Things You'll Need
120-grit to 200-grit sandpaper
Steel-reinforced cold-weld-formula epoxy
Mixing palette or tray
Mixing tool (dowel rod, wooden paddle, etc.)
Application tool (putty knife, dowel rod, etc.)
As adhesives vary by brand, always read and follow any instructions or warnings provided by the manufacturer.
To ensure that the cast iron is degreased before applying your adhesive, allow a few drops of water to drip onto the iron's surface. If the water beads, the surface is still greasy; if it spreads, the iron is clean.
For your safety, do not glue vital or load-bearing cast iron parts that have broken, such as columns or support structures. Likewise, avoid gluing cast iron pieces that are regularly exposed to extreme heat, such as cast iron skillets or furnaces.
Avoid getting liquid weld on your skin or in your eyes, and wash your hands thoroughly immediately after use.
Ventilate the area thoroughly before using heavy-duty adhesives such as liquid weld.
Cast iron's hard, nonmalleable qualities make it a powerful metal for household objects ranging from garden fixtures to cookware to decorative ornaments. However, this ferrous metal's crystalline structure makes it somewhat brittle and susceptible to breaks and fractures under tension. If you're dealing with a broken bit of non-load-bearing cast iron around the house, the basic process of gluing the metal back together doesn't differ much from gluing other types of materials. Choosing the right kind of adhesive and properly preparing the surface make all the difference for a long-lasting bond.
Video of the Day
Wipe the cast iron surface free of dust, dirt and grime with a clean, lint-free cloth. Dampen another cloth with acetone and wipe down the entire surface of the cast iron object to be glued. Wipe the iron with this solvent until it has been thoroughly degreased.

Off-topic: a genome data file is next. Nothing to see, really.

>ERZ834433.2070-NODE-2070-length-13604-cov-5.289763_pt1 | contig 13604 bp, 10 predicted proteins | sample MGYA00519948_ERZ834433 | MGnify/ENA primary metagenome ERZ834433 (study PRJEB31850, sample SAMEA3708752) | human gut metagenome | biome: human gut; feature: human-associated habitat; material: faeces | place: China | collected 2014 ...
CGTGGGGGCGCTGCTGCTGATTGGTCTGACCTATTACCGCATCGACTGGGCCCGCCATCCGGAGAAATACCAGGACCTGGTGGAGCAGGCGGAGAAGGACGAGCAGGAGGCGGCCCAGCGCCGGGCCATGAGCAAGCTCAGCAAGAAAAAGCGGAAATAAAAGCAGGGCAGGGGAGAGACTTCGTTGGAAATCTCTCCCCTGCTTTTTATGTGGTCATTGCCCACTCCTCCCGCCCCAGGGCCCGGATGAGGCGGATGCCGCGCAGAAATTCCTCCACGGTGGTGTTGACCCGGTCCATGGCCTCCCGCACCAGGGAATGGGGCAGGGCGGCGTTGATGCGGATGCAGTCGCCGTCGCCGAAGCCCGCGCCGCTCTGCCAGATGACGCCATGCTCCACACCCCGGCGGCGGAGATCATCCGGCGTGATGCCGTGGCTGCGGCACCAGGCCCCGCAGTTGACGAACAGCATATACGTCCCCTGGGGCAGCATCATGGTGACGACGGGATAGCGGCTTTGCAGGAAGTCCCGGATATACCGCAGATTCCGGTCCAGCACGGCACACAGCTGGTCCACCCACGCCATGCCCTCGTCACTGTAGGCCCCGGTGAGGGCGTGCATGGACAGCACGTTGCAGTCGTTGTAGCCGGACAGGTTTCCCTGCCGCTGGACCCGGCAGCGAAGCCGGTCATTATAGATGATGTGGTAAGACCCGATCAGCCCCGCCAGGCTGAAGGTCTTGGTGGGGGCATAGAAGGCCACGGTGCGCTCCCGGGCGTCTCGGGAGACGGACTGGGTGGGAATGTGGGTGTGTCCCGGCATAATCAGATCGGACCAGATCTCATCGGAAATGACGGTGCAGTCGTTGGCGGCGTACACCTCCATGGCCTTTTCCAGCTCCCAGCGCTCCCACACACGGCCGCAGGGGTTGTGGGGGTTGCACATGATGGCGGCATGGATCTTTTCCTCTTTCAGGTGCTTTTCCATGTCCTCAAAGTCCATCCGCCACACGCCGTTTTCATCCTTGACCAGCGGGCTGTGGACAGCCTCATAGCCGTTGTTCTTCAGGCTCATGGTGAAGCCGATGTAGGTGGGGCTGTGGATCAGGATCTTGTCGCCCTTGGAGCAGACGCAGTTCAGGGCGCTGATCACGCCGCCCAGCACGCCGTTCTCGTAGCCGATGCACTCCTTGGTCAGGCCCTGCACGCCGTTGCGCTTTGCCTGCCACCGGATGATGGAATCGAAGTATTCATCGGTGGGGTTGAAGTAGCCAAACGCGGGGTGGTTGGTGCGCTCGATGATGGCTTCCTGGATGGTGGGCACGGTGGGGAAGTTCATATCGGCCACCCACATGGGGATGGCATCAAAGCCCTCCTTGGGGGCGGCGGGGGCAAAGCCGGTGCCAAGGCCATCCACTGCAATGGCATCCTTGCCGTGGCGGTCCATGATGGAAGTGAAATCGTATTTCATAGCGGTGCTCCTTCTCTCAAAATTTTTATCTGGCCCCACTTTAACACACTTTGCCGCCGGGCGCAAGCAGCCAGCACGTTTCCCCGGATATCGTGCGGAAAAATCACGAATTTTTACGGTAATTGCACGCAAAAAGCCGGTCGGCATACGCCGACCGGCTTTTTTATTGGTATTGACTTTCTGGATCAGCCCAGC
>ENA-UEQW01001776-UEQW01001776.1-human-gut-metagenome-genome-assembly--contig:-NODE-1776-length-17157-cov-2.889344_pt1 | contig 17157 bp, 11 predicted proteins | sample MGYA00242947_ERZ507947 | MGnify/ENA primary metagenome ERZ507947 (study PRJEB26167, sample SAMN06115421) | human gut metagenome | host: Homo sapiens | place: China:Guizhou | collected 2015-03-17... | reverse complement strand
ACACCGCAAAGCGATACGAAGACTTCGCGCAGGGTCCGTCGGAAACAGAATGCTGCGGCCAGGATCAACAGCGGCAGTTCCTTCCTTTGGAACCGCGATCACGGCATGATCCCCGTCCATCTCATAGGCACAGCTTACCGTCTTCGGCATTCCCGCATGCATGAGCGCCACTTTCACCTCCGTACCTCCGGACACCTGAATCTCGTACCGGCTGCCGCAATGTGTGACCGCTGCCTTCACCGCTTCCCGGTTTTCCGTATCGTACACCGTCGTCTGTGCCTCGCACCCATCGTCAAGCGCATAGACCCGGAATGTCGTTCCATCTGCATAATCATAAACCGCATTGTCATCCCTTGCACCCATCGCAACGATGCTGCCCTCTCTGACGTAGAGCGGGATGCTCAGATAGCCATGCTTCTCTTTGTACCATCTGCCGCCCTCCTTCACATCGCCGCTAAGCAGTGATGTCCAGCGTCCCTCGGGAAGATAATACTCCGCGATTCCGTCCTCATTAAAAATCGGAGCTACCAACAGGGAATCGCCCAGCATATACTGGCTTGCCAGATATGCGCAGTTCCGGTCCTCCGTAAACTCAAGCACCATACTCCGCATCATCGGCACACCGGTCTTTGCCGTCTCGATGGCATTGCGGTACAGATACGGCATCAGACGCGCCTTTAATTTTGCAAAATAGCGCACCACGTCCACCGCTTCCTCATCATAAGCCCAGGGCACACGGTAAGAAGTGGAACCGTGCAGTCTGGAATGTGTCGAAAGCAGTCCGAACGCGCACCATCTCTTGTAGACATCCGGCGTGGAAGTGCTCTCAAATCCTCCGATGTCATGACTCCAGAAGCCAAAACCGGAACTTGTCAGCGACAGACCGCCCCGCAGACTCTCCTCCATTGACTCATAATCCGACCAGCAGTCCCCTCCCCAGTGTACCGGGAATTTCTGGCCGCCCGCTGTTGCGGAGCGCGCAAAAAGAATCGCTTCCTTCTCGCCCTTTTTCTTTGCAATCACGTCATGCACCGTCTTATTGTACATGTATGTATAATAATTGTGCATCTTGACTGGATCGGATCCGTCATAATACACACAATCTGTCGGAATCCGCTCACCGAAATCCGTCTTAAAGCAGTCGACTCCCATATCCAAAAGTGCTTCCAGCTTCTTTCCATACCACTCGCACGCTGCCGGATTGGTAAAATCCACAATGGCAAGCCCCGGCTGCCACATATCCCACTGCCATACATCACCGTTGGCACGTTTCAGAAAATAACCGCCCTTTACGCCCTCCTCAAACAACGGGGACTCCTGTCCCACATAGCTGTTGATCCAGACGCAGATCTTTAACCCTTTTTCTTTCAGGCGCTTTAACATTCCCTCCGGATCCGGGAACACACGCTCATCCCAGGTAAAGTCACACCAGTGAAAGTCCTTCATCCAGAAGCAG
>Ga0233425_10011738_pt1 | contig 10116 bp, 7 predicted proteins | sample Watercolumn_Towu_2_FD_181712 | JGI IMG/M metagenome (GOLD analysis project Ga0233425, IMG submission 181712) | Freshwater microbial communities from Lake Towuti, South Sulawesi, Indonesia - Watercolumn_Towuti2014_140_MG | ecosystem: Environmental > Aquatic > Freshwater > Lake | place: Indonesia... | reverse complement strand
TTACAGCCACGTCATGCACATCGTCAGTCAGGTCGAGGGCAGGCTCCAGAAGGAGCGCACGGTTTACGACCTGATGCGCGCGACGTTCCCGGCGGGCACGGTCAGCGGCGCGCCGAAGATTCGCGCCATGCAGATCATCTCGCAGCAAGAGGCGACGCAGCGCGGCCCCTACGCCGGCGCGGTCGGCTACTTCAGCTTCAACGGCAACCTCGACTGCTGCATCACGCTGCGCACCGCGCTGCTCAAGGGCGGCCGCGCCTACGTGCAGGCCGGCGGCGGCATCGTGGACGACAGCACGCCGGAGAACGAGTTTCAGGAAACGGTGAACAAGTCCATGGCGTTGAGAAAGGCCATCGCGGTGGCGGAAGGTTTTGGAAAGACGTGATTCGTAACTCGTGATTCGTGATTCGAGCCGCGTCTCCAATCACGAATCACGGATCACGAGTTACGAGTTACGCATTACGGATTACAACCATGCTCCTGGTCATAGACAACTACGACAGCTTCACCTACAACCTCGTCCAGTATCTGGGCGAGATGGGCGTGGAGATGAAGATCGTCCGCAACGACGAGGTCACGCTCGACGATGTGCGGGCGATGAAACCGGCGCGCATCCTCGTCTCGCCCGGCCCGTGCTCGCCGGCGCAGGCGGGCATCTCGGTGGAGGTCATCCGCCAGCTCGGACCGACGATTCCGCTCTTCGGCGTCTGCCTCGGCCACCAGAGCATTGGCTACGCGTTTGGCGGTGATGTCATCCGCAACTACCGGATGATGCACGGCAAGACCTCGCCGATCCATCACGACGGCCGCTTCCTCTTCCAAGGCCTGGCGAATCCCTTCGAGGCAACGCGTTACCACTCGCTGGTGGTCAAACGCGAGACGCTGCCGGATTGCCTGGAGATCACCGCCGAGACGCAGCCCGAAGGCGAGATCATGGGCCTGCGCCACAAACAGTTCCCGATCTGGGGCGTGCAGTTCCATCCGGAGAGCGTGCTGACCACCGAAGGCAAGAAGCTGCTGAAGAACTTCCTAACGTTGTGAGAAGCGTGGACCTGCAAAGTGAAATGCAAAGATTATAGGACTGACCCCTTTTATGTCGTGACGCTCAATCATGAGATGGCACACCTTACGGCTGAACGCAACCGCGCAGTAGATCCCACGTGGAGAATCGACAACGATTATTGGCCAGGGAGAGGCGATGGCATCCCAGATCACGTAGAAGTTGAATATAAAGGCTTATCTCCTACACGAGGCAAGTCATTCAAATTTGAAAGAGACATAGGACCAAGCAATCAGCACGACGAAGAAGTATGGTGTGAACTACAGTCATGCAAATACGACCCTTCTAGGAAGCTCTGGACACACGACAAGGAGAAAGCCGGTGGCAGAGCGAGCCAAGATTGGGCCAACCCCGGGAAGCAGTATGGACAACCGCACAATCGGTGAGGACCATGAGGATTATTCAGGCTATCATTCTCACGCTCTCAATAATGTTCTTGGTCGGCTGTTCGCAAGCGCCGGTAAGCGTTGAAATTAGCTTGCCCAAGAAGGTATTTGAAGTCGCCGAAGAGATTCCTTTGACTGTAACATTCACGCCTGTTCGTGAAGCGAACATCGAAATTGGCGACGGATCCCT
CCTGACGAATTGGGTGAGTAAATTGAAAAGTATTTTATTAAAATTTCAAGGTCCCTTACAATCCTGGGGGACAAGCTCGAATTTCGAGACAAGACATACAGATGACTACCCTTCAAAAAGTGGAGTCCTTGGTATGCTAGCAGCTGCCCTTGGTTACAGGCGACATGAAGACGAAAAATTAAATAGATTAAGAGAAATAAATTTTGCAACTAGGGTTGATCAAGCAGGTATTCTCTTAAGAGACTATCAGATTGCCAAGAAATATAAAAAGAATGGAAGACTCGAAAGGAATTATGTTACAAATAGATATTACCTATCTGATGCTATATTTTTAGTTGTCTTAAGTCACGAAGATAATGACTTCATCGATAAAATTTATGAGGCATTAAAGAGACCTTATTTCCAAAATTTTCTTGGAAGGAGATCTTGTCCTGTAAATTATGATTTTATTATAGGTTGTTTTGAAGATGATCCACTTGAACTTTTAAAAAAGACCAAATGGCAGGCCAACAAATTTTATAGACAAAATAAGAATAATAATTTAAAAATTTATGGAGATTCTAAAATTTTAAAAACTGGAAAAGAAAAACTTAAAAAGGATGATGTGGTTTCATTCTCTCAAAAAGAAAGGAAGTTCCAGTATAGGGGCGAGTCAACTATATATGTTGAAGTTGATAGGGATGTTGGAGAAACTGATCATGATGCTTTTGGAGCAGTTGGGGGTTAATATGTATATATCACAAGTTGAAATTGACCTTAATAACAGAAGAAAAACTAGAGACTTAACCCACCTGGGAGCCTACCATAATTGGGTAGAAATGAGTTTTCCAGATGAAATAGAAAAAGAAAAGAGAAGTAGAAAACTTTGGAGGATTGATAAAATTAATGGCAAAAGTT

Sand the broken surfaces of the cast iron with 120- to 200-grit sandpaper. This abrading process removes surface film and encourages adhesion. Sand lightly -- do not alter the shape or structure of the iron; sand just enough to remove the top layer of collected film, paint, primer or oxidation matter. After sanding, rub the surfaces you're going to glue with acetone once again.
Choose a cold-weld type of steel-reinforced epoxy -- commonly known as liquid weld -- for your bonding adhesive. This type of adhesive typically includes two separate tubes: a hardener and a resin. Check the recommended bonding substrates listed on the adhesive and, for the best results, select a product that specifically lists cast iron as a compatible substrate.
Mix equal parts of the epoxy's hardener and resin on a disposable mixing palate or tray, combining them with a dowel rod, wooden paddle or similar tool. Apply the adhesive to the cast iron surface with a putty knife, dowel rod, spoon or similar tool appropriate for the size of the job. Create an even coat of adhesive on one cast iron part and press it into the other cast iron piece.
Allow the glue to set for about 20 to 25 minutes or according to the manufacturer's instructions. Consult the directions for specific curing times. As a general rule of thumb, let the object set for at least 24 hours before using it.